The Turkish government detained dozens of people on Monday over suspected links to the Gülen movement as part of a massive post-coup witch hunt, while a court in Ankara handed down life sentences to 38 military members for their alleged role in a controversial coup attempt on July 15, 2016.
Police detained 25 active duty military officers in Ordu, Adıyaman, Tekirdağ, Ağrı, Kahramanmaraş, Kars, Şırnak, Van, Antalya, Hakkari, İstanbul, Ankara and Sakarya provinces on Monday following the issuance of detention warrants by the Ordu Chief Public Prosecutor’s Office for 25 people over alleged links to the Gülen movement.
Meanwhile, 48-year-old Murat Elmas was detained along with five others on Monday on a Greek-flagged yacht in the Aegean resort town of Marmaris on claims that they are linked to the Gülen movement.
Elmas, who used to be a theology teacher at a private school closed down by the government over its suspected affiliation with the movement during an ongoing state of emergency declared after the failed coup, was reportedly making plans to flee to Greece on a fake identity card. The other people were also accused of using fake identities. The ByLock messaging app was allegedly found on three mobile phones seized from the detainees.
Turkish authorities believe the ByLock is a communication tool among followers of the Gülen movement. Tens of thousands of people, including civil servants, police officers, soldiers, businessmen and even housewives, have either been dismissed or arrested for using ByLock since the failed coup attempt on July 15, 2016.
Also on Monday, the Ankara 18th High Criminal Court at Sincan Prison in Ankara sentenced 11 military personnel to aggravated life and 27 military members to life over their alleged involvement in the controversial military coup attempt in July 2016 in a case involving a tank battalion attached to the 28th Mechanized Infantry Brigade Command in the Mamak district of Ankara province. The court acquitted 11 privates.
According to a report by Turkey’s state-run Anadolu news agency, military officers Turan Baysal, Adil Baykal, Abdullah Çakır, Hüseyin Nişancı, İsmail Göktürk, Mahmut Onur Uçar, Eray Koç, Ahmet Özkılıç, Nuri Büyükyazı, Bayram Kılıç and Fatih Anaz were handed down aggravated life sentences. Büyükyazı received six aggravated life sentences, Kılıç two and Anaz three.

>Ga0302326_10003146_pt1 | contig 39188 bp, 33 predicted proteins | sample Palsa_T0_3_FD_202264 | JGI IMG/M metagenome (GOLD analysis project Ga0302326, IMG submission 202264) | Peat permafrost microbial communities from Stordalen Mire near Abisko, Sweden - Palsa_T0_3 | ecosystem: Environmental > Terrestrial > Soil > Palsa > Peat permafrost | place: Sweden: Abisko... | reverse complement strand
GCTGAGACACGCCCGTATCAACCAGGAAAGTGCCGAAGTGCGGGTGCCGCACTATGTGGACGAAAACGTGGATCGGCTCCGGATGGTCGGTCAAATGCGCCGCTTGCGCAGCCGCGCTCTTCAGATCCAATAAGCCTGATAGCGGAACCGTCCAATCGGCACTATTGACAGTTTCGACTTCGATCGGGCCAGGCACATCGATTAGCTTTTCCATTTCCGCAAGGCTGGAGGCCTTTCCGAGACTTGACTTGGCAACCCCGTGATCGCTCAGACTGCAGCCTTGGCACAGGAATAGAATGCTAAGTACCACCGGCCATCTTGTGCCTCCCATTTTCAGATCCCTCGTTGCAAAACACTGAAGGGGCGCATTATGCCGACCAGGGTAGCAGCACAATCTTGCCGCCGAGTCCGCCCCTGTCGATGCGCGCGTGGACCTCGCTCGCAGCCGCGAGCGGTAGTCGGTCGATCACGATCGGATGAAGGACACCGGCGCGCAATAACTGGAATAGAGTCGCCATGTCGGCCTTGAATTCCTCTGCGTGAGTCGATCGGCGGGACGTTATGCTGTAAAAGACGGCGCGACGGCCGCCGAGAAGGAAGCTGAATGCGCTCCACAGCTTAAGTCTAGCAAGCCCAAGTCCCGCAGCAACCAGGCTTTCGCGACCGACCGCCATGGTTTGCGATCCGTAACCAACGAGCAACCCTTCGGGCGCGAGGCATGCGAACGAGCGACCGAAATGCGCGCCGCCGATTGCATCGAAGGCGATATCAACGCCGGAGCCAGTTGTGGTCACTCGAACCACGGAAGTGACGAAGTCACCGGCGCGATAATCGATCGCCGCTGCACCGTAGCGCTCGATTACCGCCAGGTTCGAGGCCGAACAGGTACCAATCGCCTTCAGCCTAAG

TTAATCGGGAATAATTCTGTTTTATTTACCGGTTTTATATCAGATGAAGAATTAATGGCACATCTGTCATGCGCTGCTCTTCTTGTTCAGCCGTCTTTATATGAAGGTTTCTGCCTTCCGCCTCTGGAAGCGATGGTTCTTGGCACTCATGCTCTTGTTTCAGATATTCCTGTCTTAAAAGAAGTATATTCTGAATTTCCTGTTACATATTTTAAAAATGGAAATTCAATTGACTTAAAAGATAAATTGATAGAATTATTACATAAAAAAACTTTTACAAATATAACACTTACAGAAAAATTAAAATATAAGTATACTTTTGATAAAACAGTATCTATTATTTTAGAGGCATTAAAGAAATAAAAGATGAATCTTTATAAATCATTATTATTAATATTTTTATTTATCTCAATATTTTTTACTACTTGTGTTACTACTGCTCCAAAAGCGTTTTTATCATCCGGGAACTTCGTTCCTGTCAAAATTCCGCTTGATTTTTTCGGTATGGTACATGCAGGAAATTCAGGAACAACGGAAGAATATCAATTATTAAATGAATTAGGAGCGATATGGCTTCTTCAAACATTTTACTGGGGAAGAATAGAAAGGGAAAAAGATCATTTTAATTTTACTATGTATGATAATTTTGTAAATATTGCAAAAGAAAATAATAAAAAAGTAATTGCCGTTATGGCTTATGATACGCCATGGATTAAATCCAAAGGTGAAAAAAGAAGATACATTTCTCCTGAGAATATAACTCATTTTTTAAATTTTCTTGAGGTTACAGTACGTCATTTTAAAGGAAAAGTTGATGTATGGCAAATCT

The court also sentenced military officers Selim Gedikli, Ramazan Ulutaş, Mustafa Ümit Taşpınar, Soner Demirci, Fatih Topal, Uğur Kaya, Halil İbrahim Çubuk, Ali Aksoy, Şerafettin Atmaca, Mehmet Levent Özer, Rıfat Gökçen, Vedat İpek, Erkan Doğru, Kadir Özsağlam, Sinan Karışmaz, Mehmet Cankurt, Uğur Aymayan, Yunus Parakazan, Aslan Köse, Yunus Akyüz, Ziya Özgür Çiçek, Mehmet Akdeniz, Mustafa Durdu, Emrah Cesim, Serhat Şahin, Atakan Göktürk and Ercan Yalçın to life in prison.
The court sentenced military officers Süleyman Kırsever, Mutlu Dilek, Ferhat Coşkun, Samet Karakuş, İsmet Uğurlu, Süleyman Erkaç, Mehmet Çınar, Uğur Özel, İlhami Aytemiz, Mustafa Toker, Ersel Yaşar, Yusuf Kenan Deniz, Rüçhan Öner and Yunus Ünlüsoy to 12 years, six months in prison for their alleged role in the coup attempt.
Turkey survived a controversial military coup attempt on July 15, 2016 that killed 249 people. Immediately after the putsch, the Justice and Development Party (AKP) government along with President Erdoğan pinned the blame on the Gülen movement.
Fethullah Gülen, who inspired the movement, strongly denied having any role in the failed coup and called for an international investigation into it, but President Erdoğan — calling the coup attempt “a gift from God” — and the government initiated a widespread purge aimed at cleansing sympathizers of the movement from within state institutions, dehumanizing its popular figures and putting them in custody.
Turkey has suspended or dismissed more than 150,000 judges, teachers, police and other civil servants since July 2016. Turkey’s interior minister announced on December 12, 2017 that 55,665 people have been arrested. On December 13, the Justice Ministry announced that 169,013 people have been the subject of legal proceedings on coup charges since the failed coup.
A total of 48,305 people were arrested by courts across Turkey in 2017 over their alleged links to the Gülen movement, Interior Minister Süleyman Soylu said on Dec. 2, 2017. “The number of detentions is nearly three times higher,” Soylu told a security meeting in İstanbul and claimed that “even these figures are not enough to reveal the severity of the issue.”